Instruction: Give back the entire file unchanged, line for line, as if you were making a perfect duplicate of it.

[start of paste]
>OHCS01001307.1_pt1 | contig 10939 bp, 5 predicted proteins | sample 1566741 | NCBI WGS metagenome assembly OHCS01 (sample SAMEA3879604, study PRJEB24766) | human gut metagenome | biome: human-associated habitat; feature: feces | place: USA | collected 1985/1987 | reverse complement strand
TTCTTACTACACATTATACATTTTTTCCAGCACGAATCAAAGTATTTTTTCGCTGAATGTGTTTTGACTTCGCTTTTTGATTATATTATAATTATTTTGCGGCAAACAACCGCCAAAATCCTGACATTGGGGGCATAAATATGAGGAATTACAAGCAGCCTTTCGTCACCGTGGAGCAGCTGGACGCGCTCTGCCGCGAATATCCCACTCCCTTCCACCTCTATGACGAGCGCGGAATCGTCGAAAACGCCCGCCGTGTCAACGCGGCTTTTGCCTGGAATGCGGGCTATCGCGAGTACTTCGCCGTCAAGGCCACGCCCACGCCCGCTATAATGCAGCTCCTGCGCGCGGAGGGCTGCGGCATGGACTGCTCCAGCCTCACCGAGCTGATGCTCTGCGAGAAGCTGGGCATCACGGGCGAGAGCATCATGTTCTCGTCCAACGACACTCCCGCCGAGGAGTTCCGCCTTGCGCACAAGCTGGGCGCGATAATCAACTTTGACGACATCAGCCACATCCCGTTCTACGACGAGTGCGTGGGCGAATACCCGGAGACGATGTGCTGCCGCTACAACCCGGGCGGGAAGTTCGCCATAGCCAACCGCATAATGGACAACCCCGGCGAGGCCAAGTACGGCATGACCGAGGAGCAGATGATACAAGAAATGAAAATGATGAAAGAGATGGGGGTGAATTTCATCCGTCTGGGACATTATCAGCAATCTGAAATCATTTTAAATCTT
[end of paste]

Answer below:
>OHCS01001307.1_pt1 | contig 10939 bp, 5 predicted proteins | sample 1566741 | NCBI WGS metagenome assembly OHCS01 (sample SAMEA3879604, study PRJEB24766) | human gut metagenome | biome: human-associated habitat; feature: feces | place: USA | collected 1985/1987 | reverse complement strand
TTCTTACTACACATTATACATTTTTTCCAGCACGAATCAAAGTATTTTTTCGCTGAATGTGTTTTGACTTCGCTTTTTGATTATATTATAATTATTTTGCGGCAAACAACCGCCAAAATCCTGACATTGGGGGCATAAATATGAGGAATTACAAGCAGCCTTTCGTCACCGTGGAGCAGCTGGACGCGCTCTGCCGCGAATATCCCACTCCCTTCCACCTCTATGACGAGCGCGGAATCGTCGAAAACGCCCGCCGTGTCAACGCGGCTTTTGCCTGGAATGCGGGCTATCGCGAGTACTTCGCCGTCAAGGCCACGCCCACGCCCGCTATAATGCAGCTCCTGCGCGCGGAGGGCTGCGGCATGGACTGCTCCAGCCTCACCGAGCTGATGCTCTGCGAGAAGCTGGGCATCACGGGCGAGAGCATCATGTTCTCGTCCAACGACACTCCCGCCGAGGAGTTCCGCCTTGCGCACAAGCTGGGCGCGATAATCAACTTTGACGACATCAGCCACATCCCGTTCTACGACGAGTGCGTGGGCGAATACCCGGAGACGATGTGCTGCCGCTACAACCCGGGCGGGAAGTTCGCCATAGCCAACCGCATAATGGACAACCCCGGCGAGGCCAAGTACGGCATGACCGAGGAGCAGATGATACAAGAAATGAAAATGATGAAAGAGATGGGGGTGAATTTCATCCGTCTGGGACATTATCAGCAATCTGAAATCATTTTAAATCTT